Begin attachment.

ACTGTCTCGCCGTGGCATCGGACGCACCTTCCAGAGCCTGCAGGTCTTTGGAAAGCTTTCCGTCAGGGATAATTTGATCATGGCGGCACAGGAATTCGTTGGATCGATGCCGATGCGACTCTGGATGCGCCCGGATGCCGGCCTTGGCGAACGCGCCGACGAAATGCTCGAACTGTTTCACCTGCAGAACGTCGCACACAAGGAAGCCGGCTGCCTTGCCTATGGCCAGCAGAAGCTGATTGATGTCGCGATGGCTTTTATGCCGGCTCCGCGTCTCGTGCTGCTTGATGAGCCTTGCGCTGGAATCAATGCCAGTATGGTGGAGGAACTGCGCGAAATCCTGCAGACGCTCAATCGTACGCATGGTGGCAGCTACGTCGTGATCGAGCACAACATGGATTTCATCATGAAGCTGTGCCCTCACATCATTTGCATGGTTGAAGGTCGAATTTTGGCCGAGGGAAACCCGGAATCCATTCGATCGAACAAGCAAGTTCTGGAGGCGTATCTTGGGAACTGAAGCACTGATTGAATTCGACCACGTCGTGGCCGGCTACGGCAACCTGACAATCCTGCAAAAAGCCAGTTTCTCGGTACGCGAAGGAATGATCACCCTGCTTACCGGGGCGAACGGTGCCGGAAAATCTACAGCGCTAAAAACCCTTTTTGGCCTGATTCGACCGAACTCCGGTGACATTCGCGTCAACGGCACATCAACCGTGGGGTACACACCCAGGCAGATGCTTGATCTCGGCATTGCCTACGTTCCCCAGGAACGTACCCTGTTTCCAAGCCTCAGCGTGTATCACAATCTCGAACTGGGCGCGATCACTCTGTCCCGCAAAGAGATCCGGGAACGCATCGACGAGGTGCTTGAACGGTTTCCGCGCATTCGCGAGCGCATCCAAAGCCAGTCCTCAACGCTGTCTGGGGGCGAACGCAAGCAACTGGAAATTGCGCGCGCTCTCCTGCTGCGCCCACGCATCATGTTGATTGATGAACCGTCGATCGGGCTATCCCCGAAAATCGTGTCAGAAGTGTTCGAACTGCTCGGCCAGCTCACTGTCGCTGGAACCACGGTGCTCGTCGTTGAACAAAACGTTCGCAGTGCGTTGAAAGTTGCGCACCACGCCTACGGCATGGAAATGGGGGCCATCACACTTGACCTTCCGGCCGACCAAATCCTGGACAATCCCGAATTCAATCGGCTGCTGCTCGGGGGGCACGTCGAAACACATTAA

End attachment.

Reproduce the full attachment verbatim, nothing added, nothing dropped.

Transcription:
ACTGTCTCGCCGTGGCATCGGACGCACCTTCCAGAGCCTGCAGGTCTTTGGAAAGCTTTCCGTCAGGGATAATTTGATCATGGCGGCACAGGAATTCGTTGGATCGATGCCGATGCGACTCTGGATGCGCCCGGATGCCGGCCTTGGCGAACGCGCCGACGAAATGCTCGAACTGTTTCACCTGCAGAACGTCGCACACAAGGAAGCCGGCTGCCTTGCCTATGGCCAGCAGAAGCTGATTGATGTCGCGATGGCTTTTATGCCGGCTCCGCGTCTCGTGCTGCTTGATGAGCCTTGCGCTGGAATCAATGCCAGTATGGTGGAGGAACTGCGCGAAATCCTGCAGACGCTCAATCGTACGCATGGTGGCAGCTACGTCGTGATCGAGCACAACATGGATTTCATCATGAAGCTGTGCCCTCACATCATTTGCATGGTTGAAGGTCGAATTTTGGCCGAGGGAAACCCGGAATCCATTCGATCGAACAAGCAAGTTCTGGAGGCGTATCTTGGGAACTGAAGCACTGATTGAATTCGACCACGTCGTGGCCGGCTACGGCAACCTGACAATCCTGCAAAAAGCCAGTTTCTCGGTACGCGAAGGAATGATCACCCTGCTTACCGGGGCGAACGGTGCCGGAAAATCTACAGCGCTAAAAACCCTTTTTGGCCTGATTCGACCGAACTCCGGTGACATTCGCGTCAACGGCACATCAACCGTGGGGTACACACCCAGGCAGATGCTTGATCTCGGCATTGCCTACGTTCCCCAGGAACGTACCCTGTTTCCAAGCCTCAGCGTGTATCACAATCTCGAACTGGGCGCGATCACTCTGTCCCGCAAAGAGATCCGGGAACGCATCGACGAGGTGCTTGAACGGTTTCCGCGCATTCGCGAGCGCATCCAAAGCCAGTCCTCAACGCTGTCTGGGGGCGAACGCAAGCAACTGGAAATTGCGCGCGCTCTCCTGCTGCGCCCACGCATCATGTTGATTGATGAACCGTCGATCGGGCTATCCCCGAAAATCGTGTCAGAAGTGTTCGAACTGCTCGGCCAGCTCACTGTCGCTGGAACCACGGTGCTCGTCGTTGAACAAAACGTTCGCAGTGCGTTGAAAGTTGCGCACCACGCCTACGGCATGGAAATGGGGGCCATCACACTTGACCTTCCGGCCGACCAAATCCTGGACAATCCCGAATTCAATCGGCTGCTGCTCGGGGGGCACGTCGAAACACATTAA